Aristotle wrote, "Quality is not an act; it is a habit." Applied to investment matters, the message is paramount. Ongoing vigilance regarding financial models is critical to gauging whether the models are working as they should. The failure to catch a financial model's mistakes can cost millions of dollars and create a litany of problems. Some financial services organizations and their investors have learned the hard way that computer-driven models are only as good as the people in charge of creating, reviewing, and modifying them as needed. Given the fact that the proper management of more than $30 trillion in global assets significantly depends on having good financial models in place, it is important to understand what can go awry and how to avoid material losses.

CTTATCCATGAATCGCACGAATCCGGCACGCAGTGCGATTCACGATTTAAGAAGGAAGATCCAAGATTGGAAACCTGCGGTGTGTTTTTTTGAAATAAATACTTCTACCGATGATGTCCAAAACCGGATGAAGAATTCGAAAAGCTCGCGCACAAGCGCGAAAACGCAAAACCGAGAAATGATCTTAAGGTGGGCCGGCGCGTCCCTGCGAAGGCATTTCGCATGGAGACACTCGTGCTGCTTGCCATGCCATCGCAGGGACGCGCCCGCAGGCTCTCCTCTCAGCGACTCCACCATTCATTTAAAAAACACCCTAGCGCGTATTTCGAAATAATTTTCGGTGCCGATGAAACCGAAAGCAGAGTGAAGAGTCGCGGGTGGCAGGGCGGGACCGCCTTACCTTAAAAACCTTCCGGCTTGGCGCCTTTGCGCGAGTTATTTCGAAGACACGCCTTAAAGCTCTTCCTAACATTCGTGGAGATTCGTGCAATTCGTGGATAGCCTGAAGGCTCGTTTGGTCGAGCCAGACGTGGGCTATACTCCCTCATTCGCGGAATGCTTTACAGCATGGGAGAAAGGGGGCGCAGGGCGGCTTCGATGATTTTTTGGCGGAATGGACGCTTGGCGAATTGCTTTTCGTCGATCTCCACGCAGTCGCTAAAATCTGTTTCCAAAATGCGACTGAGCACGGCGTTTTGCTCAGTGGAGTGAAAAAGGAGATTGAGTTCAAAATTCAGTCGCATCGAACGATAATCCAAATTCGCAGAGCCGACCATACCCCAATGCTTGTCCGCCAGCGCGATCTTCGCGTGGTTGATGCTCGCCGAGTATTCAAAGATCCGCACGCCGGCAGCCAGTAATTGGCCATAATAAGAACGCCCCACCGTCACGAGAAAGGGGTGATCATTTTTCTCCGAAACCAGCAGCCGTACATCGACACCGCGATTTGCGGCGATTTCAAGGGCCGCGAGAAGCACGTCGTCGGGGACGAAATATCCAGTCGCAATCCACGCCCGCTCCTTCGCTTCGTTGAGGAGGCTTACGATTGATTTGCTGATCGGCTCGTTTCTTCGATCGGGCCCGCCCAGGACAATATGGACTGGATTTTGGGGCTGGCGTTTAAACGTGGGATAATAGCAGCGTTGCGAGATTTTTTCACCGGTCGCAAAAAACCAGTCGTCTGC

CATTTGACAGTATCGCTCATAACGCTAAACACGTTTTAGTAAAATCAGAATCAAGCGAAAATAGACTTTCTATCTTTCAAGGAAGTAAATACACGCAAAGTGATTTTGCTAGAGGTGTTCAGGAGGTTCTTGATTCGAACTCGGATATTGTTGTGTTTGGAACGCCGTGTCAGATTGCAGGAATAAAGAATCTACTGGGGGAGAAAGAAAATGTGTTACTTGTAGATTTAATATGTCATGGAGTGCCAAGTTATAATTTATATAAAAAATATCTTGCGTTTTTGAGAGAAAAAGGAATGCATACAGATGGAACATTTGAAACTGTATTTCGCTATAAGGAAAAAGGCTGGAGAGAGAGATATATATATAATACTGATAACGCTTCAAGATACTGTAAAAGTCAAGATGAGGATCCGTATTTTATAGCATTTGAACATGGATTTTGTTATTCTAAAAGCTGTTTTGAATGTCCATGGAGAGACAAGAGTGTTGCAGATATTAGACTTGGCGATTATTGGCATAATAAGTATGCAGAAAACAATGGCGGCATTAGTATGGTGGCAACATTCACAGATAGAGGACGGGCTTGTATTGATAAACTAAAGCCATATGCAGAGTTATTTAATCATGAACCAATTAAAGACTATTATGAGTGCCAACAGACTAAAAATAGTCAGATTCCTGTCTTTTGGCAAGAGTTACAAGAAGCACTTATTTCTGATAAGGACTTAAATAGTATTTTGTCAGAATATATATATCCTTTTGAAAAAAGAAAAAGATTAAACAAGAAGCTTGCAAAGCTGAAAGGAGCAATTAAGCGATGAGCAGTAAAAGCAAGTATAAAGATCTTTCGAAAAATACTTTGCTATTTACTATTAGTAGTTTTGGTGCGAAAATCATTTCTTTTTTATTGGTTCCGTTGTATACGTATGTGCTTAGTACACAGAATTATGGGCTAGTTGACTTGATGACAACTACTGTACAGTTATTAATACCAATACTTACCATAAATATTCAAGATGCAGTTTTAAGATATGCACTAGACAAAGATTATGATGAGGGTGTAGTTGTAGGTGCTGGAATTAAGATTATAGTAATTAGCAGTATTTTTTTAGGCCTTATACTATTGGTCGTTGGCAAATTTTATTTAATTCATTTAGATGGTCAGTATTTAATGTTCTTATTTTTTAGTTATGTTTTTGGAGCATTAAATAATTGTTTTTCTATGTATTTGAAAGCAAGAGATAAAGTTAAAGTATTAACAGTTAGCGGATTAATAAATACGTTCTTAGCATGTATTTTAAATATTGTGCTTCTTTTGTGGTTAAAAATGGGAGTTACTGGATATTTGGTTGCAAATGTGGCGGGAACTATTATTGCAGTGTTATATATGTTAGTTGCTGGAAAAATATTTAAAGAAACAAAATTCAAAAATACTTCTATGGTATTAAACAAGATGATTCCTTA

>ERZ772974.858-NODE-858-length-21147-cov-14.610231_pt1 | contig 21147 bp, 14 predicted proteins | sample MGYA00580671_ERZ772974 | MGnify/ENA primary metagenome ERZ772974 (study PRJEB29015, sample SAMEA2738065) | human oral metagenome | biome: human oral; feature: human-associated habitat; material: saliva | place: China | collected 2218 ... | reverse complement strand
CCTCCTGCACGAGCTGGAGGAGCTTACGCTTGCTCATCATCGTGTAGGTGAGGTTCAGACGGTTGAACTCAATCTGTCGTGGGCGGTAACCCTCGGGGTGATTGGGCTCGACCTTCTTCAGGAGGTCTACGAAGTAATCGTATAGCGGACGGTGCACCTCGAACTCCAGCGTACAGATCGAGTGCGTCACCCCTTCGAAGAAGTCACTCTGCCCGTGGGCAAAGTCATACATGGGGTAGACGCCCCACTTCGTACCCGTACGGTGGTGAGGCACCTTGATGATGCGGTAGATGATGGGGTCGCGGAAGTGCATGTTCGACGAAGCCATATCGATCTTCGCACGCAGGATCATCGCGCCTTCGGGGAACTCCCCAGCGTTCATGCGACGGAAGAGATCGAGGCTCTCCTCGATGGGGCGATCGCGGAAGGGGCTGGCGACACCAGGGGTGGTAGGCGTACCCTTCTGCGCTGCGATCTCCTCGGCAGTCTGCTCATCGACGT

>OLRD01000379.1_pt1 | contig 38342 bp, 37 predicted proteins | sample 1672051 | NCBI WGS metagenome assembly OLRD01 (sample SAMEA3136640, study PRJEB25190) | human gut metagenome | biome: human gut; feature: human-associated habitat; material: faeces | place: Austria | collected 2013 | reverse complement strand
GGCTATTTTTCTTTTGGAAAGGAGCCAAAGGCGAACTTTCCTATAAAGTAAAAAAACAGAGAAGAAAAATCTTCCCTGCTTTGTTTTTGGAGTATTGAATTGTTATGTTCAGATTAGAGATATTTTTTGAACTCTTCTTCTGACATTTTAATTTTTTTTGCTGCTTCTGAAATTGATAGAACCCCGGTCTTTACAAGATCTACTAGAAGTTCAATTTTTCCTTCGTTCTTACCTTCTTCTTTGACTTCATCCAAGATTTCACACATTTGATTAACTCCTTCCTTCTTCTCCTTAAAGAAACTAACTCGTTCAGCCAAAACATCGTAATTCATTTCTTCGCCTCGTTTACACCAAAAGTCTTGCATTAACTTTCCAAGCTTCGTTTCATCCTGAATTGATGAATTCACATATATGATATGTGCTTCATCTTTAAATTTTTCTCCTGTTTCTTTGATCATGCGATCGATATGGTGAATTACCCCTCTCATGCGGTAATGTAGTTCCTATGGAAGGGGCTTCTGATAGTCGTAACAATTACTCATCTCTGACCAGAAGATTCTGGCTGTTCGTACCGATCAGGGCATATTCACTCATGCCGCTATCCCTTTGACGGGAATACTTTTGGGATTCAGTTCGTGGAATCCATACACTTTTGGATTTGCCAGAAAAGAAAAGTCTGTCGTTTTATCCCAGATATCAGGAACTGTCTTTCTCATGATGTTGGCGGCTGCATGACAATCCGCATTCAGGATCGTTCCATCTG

A recent example of losses resulting from a financial model error should serve as a wakeup call. Three AXA Rosenberg entities settled a $242 million enforcement action by the U.S. Securities and Exchange Commission (SEC) related to a computer programming error. According to SEC Director Carlo di Florio, the firm swept the error "under the rug" as opposed to dealing with it immediately by communicating with clients. Doing so cost the firm $217 million to be paid as recompense to investors who were harmed, $25 million in penalties, and the costs of "hiring an independent consultant with expertise in quantitative investment techniques who will review disclosures and enhance the role of compliance personnel." Carlo di Florio, Speech by SEC Staff, Remarks at the IA Watch Annual IA Compliance Best Practices Seminar, Office of Compliance Inspections and Examinations, SEC, March 21, 2011. Bruce Karpati, co-chief of the Asset Management Unit in the SEC's Division of Enforcement, cautioned "quant" managers to be "fully forthcoming about the risks of their model-driven strategies, especially when errors occur and the models don't work as predicted." SEC, Press Release No. 2011-37, "SEC Charges AXA Rosenberg Entities for Concealing Error in Quantitative Investment Model: Firms Agree to Pay More Than $240 Million to Settle SEC Charges."